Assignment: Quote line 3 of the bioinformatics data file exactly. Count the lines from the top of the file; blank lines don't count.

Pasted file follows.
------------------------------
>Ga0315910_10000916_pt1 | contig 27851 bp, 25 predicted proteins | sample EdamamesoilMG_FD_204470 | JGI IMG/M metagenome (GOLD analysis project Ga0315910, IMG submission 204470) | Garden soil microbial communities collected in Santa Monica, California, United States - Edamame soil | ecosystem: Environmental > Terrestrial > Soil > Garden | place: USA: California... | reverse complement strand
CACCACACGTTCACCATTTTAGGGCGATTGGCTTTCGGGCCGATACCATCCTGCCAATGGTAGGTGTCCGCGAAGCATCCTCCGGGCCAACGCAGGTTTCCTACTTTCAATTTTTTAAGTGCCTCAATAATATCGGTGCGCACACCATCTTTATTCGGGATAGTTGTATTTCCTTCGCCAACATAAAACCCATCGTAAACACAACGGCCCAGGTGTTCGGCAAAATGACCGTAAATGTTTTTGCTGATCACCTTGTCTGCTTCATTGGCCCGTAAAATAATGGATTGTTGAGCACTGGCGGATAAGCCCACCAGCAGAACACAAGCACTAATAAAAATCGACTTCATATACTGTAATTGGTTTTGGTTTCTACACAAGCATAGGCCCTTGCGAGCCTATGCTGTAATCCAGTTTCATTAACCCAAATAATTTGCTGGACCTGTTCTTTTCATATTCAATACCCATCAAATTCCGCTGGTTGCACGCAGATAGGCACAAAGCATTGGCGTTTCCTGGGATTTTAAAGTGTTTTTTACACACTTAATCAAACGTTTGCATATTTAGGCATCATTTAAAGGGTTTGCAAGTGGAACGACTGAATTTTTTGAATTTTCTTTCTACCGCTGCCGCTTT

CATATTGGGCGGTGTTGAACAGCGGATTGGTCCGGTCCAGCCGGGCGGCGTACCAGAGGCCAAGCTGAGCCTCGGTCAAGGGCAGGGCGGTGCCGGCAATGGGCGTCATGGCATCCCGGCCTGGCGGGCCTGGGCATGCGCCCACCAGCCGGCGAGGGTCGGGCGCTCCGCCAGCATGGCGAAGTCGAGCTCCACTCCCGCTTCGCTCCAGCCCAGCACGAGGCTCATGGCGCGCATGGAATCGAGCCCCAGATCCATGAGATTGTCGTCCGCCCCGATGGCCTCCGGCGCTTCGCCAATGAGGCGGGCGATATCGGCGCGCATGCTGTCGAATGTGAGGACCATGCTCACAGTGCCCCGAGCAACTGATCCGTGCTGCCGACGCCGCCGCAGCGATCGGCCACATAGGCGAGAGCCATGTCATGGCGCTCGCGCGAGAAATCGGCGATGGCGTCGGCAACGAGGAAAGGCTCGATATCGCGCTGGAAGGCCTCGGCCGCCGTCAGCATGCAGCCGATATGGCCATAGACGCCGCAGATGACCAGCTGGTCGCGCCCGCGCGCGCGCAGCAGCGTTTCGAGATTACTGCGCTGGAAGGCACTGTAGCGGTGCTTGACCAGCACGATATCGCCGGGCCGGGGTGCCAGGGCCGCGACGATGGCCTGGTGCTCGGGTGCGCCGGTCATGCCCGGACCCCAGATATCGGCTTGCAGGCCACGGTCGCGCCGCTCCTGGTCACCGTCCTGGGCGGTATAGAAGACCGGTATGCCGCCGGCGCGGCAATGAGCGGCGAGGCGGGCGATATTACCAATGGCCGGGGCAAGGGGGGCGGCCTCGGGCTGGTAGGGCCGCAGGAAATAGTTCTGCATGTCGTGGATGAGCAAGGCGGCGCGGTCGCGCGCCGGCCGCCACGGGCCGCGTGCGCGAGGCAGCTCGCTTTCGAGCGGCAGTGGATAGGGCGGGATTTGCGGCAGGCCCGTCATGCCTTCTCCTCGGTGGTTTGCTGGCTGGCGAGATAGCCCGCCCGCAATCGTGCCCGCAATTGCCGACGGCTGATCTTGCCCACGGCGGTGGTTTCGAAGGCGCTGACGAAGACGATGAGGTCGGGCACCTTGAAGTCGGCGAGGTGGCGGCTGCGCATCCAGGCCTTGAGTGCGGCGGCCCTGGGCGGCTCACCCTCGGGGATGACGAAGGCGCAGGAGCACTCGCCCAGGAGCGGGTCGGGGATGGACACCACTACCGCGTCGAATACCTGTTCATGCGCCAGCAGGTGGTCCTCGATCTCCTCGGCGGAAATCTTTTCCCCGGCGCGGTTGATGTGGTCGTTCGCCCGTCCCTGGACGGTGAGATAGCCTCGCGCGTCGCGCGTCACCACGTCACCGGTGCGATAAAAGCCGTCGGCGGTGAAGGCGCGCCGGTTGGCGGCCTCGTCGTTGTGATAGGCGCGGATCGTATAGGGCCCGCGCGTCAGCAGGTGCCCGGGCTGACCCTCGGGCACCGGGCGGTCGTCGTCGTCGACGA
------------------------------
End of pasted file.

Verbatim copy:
CATATTGGGCGGTGTTGAACAGCGGATTGGTCCGGTCCAGCCGGGCGGCGTACCAGAGGCCAAGCTGAGCCTCGGTCAAGGGCAGGGCGGTGCCGGCAATGGGCGTCATGGCATCCCGGCCTGGCGGGCCTGGGCATGCGCCCACCAGCCGGCGAGGGTCGGGCGCTCCGCCAGCATGGCGAAGTCGAGCTCCACTCCCGCTTCGCTCCAGCCCAGCACGAGGCTCATGGCGCGCATGGAATCGAGCCCCAGATCCATGAGATTGTCGTCCGCCCCGATGGCCTCCGGCGCTTCGCCAATGAGGCGGGCGATATCGGCGCGCATGCTGTCGAATGTGAGGACCATGCTCACAGTGCCCCGAGCAACTGATCCGTGCTGCCGACGCCGCCGCAGCGATCGGCCACATAGGCGAGAGCCATGTCATGGCGCTCGCGCGAGAAATCGGCGATGGCGTCGGCAACGAGGAAAGGCTCGATATCGCGCTGGAAGGCCTCGGCCGCCGTCAGCATGCAGCCGATATGGCCATAGACGCCGCAGATGACCAGCTGGTCGCGCCCGCGCGCGCGCAGCAGCGTTTCGAGATTACTGCGCTGGAAGGCACTGTAGCGGTGCTTGACCAGCACGATATCGCCGGGCCGGGGTGCCAGGGCCGCGACGATGGCCTGGTGCTCGGGTGCGCCGGTCATGCCCGGACCCCAGATATCGGCTTGCAGGCCACGGTCGCGCCGCTCCTGGTCACCGTCCTGGGCGGTATAGAAGACCGGTATGCCGCCGGCGCGGCAATGAGCGGCGAGGCGGGCGATATTACCAATGGCCGGGGCAAGGGGGGCGGCCTCGGGCTGGTAGGGCCGCAGGAAATAGTTCTGCATGTCGTGGATGAGCAAGGCGGCGCGGTCGCGCGCCGGCCGCCACGGGCCGCGTGCGCGAGGCAGCTCGCTTTCGAGCGGCAGTGGATAGGGCGGGATTTGCGGCAGGCCCGTCATGCCTTCTCCTCGGTGGTTTGCTGGCTGGCGAGATAGCCCGCCCGCAATCGTGCCCGCAATTGCCGACGGCTGATCTTGCCCACGGCGGTGGTTTCGAAGGCGCTGACGAAGACGATGAGGTCGGGCACCTTGAAGTCGGCGAGGTGGCGGCTGCGCATCCAGGCCTTGAGTGCGGCGGCCCTGGGCGGCTCACCCTCGGGGATGACGAAGGCGCAGGAGCACTCGCCCAGGAGCGGGTCGGGGATGGACACCACTACCGCGTCGAATACCTGTTCATGCGCCAGCAGGTGGTCCTCGATCTCCTCGGCGGAAATCTTTTCCCCGGCGCGGTTGATGTGGTCGTTCGCCCGTCCCTGGACGGTGAGATAGCCTCGCGCGTCGCGCGTCACCACGTCACCGGTGCGATAAAAGCCGTCGGCGGTGAAGGCGCGCCGGTTGGCGGCCTCGTCGTTGTGATAGGCGCGGATCGTATAGGGCCCGCGCGTCAGCAGGTGCCCGGGCTGACCCTCGGGCACCGGGCGGTCGTCGTCGTCGACGA